Thursday, July 23, 2015

How to Write Books About Screenwriting for Fun and Profit

Who among us hasn’t ambled through their local bookstore and found themselves in the enormous section of books dedicated to writing screenplays? It almost makes no sense that there are so many. How could there be such a large selection?

The answer, as it turns out, is quite simple and points to something that you, by right of reading this, are in a perfect position to capitalize upon...

The answer is that the market has not yet been saturated and there is still plenty more room for books about screenwriting.

So what are you waiting for? You need to know RIGHT NOW how to take full advantage of this opportunity and suck on that teat.

“But I don’t know the first thing about screenwriting” you say.
No problem! You don’t even have to have watched a movie to succeed in this business – it is THAT EASY! All you need do is follow the simple blueprint for success that I have laid out in my book Writing About Screenwriting Writing for Quick $$$$$$.

I have spent years breaking down and analyzing the sure-fire elements for success that the greatest screenwriting books of all time have in common, and have laid them out for you in an easy-to-follow formula for writing a best-selling book about writing screenplays.

Writing About Screenwriting Writing for Quick $$$$$$ will show you:

  • How to invent arbitrary structural conceits based upon a small number of cherry-picked movies that conveniently fit your theory of alleged creativity.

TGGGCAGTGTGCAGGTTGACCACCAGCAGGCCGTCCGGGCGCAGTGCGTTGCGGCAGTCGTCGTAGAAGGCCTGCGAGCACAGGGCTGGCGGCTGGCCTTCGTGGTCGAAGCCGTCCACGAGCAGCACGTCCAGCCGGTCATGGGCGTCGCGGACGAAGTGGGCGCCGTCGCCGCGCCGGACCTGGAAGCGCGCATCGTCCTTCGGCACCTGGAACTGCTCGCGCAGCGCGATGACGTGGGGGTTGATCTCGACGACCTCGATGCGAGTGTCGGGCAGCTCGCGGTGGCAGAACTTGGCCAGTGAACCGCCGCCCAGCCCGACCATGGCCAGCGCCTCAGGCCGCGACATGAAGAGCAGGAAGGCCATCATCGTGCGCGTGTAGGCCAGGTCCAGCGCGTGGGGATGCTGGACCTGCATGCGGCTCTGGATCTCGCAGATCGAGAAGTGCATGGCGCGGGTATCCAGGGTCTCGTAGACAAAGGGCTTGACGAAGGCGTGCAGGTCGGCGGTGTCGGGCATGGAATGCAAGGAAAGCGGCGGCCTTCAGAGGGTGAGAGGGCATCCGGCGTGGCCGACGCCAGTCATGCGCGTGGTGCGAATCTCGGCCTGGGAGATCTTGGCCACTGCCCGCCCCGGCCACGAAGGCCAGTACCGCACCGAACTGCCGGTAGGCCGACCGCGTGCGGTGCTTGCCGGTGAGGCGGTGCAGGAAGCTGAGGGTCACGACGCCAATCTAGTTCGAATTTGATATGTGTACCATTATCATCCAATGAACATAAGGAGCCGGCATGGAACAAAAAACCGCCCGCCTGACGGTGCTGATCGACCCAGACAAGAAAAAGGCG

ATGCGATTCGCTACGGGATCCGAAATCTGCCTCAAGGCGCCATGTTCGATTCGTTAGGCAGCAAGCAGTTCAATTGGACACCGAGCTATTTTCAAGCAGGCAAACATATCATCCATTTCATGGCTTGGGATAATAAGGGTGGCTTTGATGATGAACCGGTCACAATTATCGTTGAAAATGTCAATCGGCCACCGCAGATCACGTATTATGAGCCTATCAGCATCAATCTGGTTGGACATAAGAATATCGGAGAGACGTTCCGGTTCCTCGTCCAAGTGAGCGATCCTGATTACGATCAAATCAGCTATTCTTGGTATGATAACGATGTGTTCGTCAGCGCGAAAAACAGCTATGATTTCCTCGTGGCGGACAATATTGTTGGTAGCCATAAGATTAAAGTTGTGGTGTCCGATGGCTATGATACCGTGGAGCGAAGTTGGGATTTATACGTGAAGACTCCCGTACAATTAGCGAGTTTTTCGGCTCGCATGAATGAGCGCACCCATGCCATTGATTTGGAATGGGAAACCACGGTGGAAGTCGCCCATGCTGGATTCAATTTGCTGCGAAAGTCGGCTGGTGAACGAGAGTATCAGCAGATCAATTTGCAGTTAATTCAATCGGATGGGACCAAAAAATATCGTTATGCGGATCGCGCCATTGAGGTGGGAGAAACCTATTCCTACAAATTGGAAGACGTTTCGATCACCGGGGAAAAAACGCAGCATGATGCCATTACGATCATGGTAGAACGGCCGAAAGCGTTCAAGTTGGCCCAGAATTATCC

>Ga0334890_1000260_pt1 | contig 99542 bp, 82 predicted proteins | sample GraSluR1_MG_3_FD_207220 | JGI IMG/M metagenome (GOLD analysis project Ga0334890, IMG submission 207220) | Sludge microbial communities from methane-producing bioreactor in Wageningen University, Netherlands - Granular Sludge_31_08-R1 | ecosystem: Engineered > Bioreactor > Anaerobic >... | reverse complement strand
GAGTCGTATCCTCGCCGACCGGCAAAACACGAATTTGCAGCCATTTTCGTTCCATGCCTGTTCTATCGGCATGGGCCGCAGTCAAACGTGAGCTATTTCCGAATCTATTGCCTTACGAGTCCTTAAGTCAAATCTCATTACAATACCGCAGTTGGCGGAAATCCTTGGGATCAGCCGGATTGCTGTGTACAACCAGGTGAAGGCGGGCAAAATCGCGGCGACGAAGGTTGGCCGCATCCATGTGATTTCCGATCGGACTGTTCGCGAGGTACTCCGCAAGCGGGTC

• The “correct” page numbers at which things in screenplays must happen or the paper will spontaneously combust.
  • The secrets to making up catchy phrases to name structural conceits that must have worked well in one movie somewhere sometime and therefore must be actual rules.
  • The very precise number of pages a screenplay absolutely has to be or else it will be peed-upon by sprawling herds of cackling script readers.
  • The long list of things that “must not” happen in film scripts if you want them to be taken seriously by anyone who has ever imagined how constrictive a process could possibly be. No book on screenwriting would be complete without these. YOU MUST NOT LEAVE THIS OUT.
  • The equally long list of things that absofuckinglutely must happen when you are writing a screenplay or else bad stuff will happen to you – probably not dramatically inspirational stuff either; paper-cuts, dog-farts, comically (but not comically enough) bad-hair-days and… general stuff like that.
  • All the proper technical names for each of the character functions in screenplays, so you can explain to your acolytes the difference between the Heroic Anti-ally and the Active Antagonistic Co-mentor (amongst others.)
  • A comprehensive list of the many variations of the crime of Directing on the Page and the minimum sentences associated with each of them.
  • Whitespace.
  • Additional information on how to avoid other film professionals’ jobs on the page. Thus your readers can avoid; casting on the page, editing on the page, costuming on the page, designing on the page, focus-pulling on the page, creative accounting on the page, booming on the page, prepping the call-sheet on the page, cinematogro-afeeing on the page, gaffing on the page, acting on the page (Oxford comma.) and writing on the page.